In the case of the 2006 Steelers, we’re talking about a defending super bowl champion who ended up going 8-8 the following season as they struggled defensively and their quarterback, without the benefit of a great running game, ended up leading the league in INTs and looking generally lost.  Two years later, the Steelers were once again world champs.  The “transition year” involved a division title, and first round playoff loss.

My best analysis leads me here: the Giants are much further in the hole than the Steelers were at that time.  The Steelers had a simple response to such an underwhelming season:  keep to the plan.  Draft pass rushers.  Let your passing game develop.

If the Giants could get back to the top by sticking to the plan, they absolutely should.  Try to remain a physicial team that uses Eli Manning’s refined sense of the pocket to help overturn the offensive line piece by piece.  Get it younger.  Value physical lineman in the later rounds, and the speed running game that Ahmad Bradshaw brings.  Spend those draft picks to re-do the defensive front seven.  Get Kenny Phillips back from injury, and get back to the top of the league.

The Giants still have defensive talent, but they don’t have defensive production.  For them, it’s not as simple as drafting some great defensive talents in the top two rounds and expecting to have a great unit by 2011.  This unit doesn’t do anything particularly well, despite it’s wealth of talent on the D-Line.  There are underachievers on it, and it’s not very well coached.

Perhaps the team’s best asset is the fact that Tom Coughlin still has excess political capital left over from the super bowl win and 13-win season.  But this is going to be a lengthy rebuilding process.  The quarterback is in place, obviously.  The offense can be rebuilt on the cheap if the team carefully selects players with the right attitude.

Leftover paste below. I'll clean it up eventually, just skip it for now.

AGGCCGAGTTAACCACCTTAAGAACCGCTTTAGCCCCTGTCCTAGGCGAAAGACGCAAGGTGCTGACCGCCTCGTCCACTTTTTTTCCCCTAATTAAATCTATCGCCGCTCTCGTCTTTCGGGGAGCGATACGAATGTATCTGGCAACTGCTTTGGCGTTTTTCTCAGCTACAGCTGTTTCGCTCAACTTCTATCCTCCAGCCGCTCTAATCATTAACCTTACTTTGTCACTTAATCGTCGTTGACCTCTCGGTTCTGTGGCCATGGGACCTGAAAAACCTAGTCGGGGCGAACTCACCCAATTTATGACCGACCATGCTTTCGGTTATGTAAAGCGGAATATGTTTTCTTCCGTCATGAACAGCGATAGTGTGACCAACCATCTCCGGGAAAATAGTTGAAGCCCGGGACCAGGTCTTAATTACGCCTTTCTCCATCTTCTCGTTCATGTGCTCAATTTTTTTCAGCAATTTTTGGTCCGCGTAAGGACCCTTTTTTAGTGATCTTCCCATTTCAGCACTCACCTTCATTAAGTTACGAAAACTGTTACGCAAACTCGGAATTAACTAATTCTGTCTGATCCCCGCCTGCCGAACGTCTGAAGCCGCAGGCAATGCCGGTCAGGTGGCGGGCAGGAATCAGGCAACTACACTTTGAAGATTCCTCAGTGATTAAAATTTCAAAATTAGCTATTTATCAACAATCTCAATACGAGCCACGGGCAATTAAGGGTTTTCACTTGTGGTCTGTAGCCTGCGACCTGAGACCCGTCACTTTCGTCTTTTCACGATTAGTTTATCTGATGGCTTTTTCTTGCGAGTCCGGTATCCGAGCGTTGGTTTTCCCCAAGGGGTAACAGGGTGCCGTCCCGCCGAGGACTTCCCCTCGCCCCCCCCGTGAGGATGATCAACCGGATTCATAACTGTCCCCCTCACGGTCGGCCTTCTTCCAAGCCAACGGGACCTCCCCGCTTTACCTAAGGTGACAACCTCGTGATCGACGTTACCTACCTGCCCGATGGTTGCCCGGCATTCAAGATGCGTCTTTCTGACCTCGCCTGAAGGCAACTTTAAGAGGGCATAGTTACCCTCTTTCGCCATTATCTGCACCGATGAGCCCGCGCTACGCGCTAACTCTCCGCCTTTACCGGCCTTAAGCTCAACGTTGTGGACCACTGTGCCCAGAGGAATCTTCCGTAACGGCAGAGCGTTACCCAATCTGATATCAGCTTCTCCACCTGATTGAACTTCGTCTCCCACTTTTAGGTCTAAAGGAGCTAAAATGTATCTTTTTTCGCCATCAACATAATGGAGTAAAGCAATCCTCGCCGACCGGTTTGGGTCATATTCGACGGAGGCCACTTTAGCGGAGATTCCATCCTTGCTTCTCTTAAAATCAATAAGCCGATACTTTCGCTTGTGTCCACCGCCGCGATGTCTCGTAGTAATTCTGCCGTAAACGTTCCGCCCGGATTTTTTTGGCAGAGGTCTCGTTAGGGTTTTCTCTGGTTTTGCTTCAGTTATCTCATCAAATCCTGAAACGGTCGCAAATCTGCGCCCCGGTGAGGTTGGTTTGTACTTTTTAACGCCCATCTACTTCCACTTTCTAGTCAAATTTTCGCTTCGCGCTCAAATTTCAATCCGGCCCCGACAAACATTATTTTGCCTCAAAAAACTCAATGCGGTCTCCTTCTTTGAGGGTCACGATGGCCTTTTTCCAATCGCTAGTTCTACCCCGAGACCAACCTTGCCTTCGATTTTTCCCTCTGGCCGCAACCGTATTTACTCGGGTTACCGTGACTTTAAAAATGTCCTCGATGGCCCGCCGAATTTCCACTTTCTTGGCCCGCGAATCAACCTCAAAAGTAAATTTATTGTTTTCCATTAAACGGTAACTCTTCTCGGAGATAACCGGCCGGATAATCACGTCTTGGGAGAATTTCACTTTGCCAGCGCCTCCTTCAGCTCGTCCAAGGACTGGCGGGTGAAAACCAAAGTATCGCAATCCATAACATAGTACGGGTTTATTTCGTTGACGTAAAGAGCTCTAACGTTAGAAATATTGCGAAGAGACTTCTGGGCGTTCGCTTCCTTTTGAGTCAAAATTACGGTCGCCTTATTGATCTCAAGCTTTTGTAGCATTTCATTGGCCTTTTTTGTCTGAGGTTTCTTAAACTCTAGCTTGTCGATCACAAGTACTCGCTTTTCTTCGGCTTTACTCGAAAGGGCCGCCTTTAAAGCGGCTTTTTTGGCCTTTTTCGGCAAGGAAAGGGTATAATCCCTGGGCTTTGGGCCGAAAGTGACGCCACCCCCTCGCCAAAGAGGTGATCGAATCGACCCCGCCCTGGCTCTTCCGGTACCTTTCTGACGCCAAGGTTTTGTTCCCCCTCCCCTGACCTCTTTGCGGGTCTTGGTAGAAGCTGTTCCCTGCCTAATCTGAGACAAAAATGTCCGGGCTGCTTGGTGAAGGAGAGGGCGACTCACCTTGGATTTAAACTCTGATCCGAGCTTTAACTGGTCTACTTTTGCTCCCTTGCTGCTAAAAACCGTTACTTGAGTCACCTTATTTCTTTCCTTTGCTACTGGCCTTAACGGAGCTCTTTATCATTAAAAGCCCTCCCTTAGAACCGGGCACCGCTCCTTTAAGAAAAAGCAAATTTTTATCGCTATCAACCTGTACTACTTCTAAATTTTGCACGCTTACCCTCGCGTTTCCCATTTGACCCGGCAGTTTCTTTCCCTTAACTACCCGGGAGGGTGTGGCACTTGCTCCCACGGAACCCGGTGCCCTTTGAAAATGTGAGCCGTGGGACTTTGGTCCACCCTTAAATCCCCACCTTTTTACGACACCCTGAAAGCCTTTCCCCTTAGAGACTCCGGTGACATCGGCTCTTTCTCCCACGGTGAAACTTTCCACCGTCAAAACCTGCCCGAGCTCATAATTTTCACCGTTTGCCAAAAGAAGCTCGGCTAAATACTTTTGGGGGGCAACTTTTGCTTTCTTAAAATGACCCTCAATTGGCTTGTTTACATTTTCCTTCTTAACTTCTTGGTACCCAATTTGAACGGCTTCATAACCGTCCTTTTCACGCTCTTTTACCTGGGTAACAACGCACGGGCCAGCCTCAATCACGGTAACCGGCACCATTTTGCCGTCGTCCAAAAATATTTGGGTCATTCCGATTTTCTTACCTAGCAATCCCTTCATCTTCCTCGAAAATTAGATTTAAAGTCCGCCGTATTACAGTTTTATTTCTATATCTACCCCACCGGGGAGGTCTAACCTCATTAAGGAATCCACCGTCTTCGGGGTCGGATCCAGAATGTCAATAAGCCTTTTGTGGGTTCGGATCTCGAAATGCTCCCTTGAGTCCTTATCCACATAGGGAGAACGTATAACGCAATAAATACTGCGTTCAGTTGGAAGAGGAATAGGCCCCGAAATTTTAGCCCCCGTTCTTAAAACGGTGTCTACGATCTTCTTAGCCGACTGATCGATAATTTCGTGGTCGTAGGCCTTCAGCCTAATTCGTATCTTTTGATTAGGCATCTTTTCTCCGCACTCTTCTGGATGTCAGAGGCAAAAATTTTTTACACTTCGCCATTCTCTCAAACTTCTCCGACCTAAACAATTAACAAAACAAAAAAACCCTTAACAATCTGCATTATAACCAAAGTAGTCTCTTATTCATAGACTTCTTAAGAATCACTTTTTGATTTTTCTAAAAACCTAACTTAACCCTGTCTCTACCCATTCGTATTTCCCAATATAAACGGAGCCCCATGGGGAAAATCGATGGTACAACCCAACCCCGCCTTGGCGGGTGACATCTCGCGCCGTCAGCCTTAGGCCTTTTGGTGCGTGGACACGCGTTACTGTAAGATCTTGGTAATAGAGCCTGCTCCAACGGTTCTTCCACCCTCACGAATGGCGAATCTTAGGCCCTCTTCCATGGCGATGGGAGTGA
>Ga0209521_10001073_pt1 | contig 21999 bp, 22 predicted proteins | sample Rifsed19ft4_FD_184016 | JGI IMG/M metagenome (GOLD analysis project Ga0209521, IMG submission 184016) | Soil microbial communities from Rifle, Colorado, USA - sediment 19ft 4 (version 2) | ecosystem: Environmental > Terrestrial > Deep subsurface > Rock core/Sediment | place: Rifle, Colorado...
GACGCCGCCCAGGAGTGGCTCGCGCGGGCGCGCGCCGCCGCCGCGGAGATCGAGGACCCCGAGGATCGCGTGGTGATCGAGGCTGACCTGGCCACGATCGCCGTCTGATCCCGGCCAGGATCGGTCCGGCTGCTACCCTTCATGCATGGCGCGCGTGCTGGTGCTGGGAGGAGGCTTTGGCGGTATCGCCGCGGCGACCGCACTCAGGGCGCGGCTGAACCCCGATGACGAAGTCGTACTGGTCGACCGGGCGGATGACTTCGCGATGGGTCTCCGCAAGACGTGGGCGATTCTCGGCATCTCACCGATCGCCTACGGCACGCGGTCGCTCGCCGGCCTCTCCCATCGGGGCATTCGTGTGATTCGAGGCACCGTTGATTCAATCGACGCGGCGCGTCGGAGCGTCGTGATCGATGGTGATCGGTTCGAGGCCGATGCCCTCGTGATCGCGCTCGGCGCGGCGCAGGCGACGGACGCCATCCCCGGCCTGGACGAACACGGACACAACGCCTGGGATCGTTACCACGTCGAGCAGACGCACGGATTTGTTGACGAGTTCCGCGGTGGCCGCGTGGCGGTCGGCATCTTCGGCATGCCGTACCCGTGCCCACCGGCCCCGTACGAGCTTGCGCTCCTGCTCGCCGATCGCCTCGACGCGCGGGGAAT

But even with a great coordinator in Dick Lebeau, the Steelers were not guaranteed to be the NFL’s top defense in 2008 when the were a middling 8-8 unit in 2006.  With largely unproven Bill Sheidan calling the shots, the Giants don’t even know if they have the right man in place to turn it around.  If he is, great, less work for the Giants.  But you show me a work averse team, and I’ll show you one that isn’t getting any better.

The Giants need to hire a big time defensive figure to work with the current group, and importantly, to oust the non-contributors in the offseason.  Next year’s Giants defense is likely to regress towards the mean a bit.  But getting towards average can’t be the end game.  It must be the first step for a premier NFC East team.

The Giants flaws will be on display for all to see the rest of this season.  If the Giants are making progress next year, your casual NFL fan won’t be able to see these flaws, and there will be a aura of physicality with the offense, if not greatness.  Jerry Reese needs to show that not only can he win with an Ernie Accorsi-made team, but that he can build a winner in his own right.